19 before, sir. Were there items which the VRS categorically denied from
20 even being placed on the requested resupply list?
21 A. Yes. Once again, these would have been weapons, ammunition, spare
22 parts. They were categorically denied.
23 Q. And did there come a time, sir, when the resupply convoys became
24 more restricted, in other words arrived or approved less frequently?
25 A. Absolutely. For example, at one point, logistics convoys were no
1 longer allowed with fuel, especially diesel fuel. On 18 February for
2 example the full diesel convoy was blocked, when the -- that was the last
3 convoy that entered the enclave. Only in June was another convoy allowed
4 to enter the enclave.
5 Q. Just to clarify, sir, do I understand your testimony correctly
6 that the last convoy that was able to come through was 18 February and
7 that there was not another one to your knowledge until June?
8 A. Yes. As far as the diesel convoy is concerned, but as for other
9 logistics supplies such as food and medical supplies, we also saw a change
10 there, that they were also reduced and occasionally they were refused.
11 Rations were provided in dribs and drabs and many convoys with fresh food
12 were also rejected.
13 Q. And do you remember when that tightening began to occur, sir?
14 A. As I mentioned, the fuel convoys stopped from 18 February onward,
15 and the food convoys were significantly reduced from the start of March.
16 Q. Now, sir, I want to turn your attention to the events following
17 the VRS attack on the enclave and just ask you a few questions in
18 connection with that period of time. First I want to turn your attention
19 to 10 July. You testified that you were assigned to receive an expected
20 influx of refugees. Do you have any particular memories of any injured
21 arriving in that evening of 10 July?
22 A. Yes. We received a report of an injured woman lying at a certain
23 site. A local resident told us about this when we were outside that
24 evening to receive the refugees. I went along. We had to cross the road,
25 and at that point, the road was regularly under fire so you had to time
1 your crossing carefully, and we found the woman. She was injured. She
2 was lying on a stretcher but we couldn't transport her on that stretcher
3 so we transferred her to our own stretcher and brought the woman to our
4 own compound. Unfortunately I understand that the woman died of her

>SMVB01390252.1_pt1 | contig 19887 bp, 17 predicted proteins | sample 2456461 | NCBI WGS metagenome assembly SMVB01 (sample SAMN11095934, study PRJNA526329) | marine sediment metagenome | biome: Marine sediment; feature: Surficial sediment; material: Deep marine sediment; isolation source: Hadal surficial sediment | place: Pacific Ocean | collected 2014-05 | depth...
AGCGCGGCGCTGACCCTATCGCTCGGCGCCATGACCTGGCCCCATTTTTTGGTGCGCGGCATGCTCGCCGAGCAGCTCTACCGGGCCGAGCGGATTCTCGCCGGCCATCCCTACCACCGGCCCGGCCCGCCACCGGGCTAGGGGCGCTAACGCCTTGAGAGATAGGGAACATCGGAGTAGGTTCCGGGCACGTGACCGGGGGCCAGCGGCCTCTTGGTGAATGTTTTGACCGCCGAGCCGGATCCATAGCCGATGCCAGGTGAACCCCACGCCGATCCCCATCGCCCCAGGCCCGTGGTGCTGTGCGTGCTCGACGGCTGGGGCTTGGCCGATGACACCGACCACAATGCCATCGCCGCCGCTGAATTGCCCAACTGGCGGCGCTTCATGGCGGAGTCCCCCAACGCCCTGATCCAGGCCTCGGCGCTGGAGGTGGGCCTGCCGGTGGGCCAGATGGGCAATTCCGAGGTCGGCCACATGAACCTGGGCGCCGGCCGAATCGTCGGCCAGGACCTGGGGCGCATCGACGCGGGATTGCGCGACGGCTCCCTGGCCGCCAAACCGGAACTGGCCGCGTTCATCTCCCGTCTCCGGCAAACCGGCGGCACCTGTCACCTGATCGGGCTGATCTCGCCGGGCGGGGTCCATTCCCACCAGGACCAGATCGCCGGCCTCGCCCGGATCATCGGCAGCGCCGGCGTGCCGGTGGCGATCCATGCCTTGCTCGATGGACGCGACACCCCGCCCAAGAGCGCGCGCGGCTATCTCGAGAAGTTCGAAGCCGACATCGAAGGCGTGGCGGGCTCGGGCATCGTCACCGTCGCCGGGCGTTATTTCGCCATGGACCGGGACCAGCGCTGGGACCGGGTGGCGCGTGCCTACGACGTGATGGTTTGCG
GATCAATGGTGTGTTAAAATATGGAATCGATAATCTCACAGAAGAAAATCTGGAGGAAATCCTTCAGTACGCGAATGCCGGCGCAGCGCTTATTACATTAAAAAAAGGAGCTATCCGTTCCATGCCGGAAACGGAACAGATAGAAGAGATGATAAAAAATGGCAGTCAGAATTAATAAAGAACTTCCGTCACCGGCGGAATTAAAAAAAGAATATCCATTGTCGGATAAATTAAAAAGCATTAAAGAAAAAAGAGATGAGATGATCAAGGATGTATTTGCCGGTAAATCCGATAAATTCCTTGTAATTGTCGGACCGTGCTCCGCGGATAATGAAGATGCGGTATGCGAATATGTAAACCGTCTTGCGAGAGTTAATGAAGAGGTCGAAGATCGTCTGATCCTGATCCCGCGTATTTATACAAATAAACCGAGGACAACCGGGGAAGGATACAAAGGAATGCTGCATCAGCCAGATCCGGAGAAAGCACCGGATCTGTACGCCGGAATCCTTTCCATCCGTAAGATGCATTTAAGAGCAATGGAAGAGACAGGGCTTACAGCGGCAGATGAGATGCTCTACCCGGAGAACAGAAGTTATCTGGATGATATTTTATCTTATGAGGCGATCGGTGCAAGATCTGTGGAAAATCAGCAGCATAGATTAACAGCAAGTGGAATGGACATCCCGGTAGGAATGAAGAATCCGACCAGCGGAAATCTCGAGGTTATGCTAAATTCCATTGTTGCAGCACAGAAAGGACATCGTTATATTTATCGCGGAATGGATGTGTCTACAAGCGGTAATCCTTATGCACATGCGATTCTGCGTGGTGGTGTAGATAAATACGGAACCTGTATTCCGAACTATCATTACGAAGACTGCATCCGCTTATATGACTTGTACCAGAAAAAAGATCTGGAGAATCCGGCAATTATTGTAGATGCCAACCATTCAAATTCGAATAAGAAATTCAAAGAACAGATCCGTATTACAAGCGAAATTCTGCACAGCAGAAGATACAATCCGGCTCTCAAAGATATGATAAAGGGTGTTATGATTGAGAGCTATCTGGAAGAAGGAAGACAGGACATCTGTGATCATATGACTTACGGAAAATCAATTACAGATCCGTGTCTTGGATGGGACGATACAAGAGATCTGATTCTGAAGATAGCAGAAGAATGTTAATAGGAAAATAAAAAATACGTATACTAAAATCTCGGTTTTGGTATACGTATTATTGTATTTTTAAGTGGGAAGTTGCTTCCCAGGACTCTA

5 injuries later that week. The injuries looked like injuries from
7 Q. I want to turn your attention now to 11 July, sir. That
8 afternoon, there was close air support. Can you tell the Trial Chamber
9 where you were at that time?
10 A. During the close air support situation, I was in the bunker at
11 first and at the end of the close air support I went outside with the
12 people assigned to me, and at the end of the close air support, I was near
13 the former bus station.
14 Q. And what was your assignment there at that time, sir?
15 A. At that point I was responsible for receiving the refugees.
16 Q. Now I want to turn your attention to the morning of 12 July. In
17 your September 1995 statement to the Office of the Prosecutor, that's at
18 page 10 of the English and page 9 of the B/C/S, third paragraph of that
19 version, you said, "On Wednesday, 12 July 1995, I actually expected the
20 Serbs would shell the refugees." Why did you expect the Serbs to shell
21 the refugees at that time, sir?
22 JUDGE AGIUS: Yes, Mr. Ostojic?
23 MR. OSTOJIC: Just a slight, I don't think he read it properly or
24 in full context but I think if he reads the entire sentence it might help
25 a little better.
1 JUDGE AGIUS: Yes. I don't know the exact location from the
2 testimony that you are referring to.
3 MR. THAYER: I'd be happy to do that, Your Honour. It has to do
4 with the night before.
5 JUDGE AGIUS: Once it has been contested, I think it will be
6 better if you do that.
7 MR. THAYER: This refers to the evening of the 11th. "At around
8 2030 hours I returned to the compound. We held consultations with Major
9 Otter and Franken, we then decided to set up four posts around the
10 refugees for the coming night. There were ten men at each post. There
11 was also a patrol on the north side. On Wednesday, 12 July 1995, I
12 actually expected that the Serbs would shell the refugees but fortunately
13 this did not occur. At around 1300 hours I heard on the walkie-talkie
14 that an armoured vehicle and a tank were approaching the compound from the
15 Yellow Bridge."
16 THE INTERPRETER: Kindly slow down for the interpreters.
17 MR. THAYER: "I received orders from Major Otter by walkie-talkie
18 not to aim any weapons at these vehicles."
19 JUDGE AGIUS: All right. You can now put again your question,
21 MR. THAYER:
22 Q. Now, sir, again, why did you say that you actually expected that
23 the Serbs would shell the refugees on that morning of 12 July?
24 A. Well, the previous evening, we were shelled, when dusk was
25 falling. We were shelled twice. There was a brief period in between.
1 The shells fell in between the houses, about 50 or 75 metres away from the
2 refugees. It happened twice that evening. And that's why I expected that
3 the next morning, more shelling would follow.
4 Q. I want to turn your attention to some conversations that you had
5 with General Mladic, and you testified about that previously?
6 JUDGE AGIUS: Yes, Mr. Bourgon?
7 MR. BOURGON: Good afternoon, Mr. President. Good afternoon,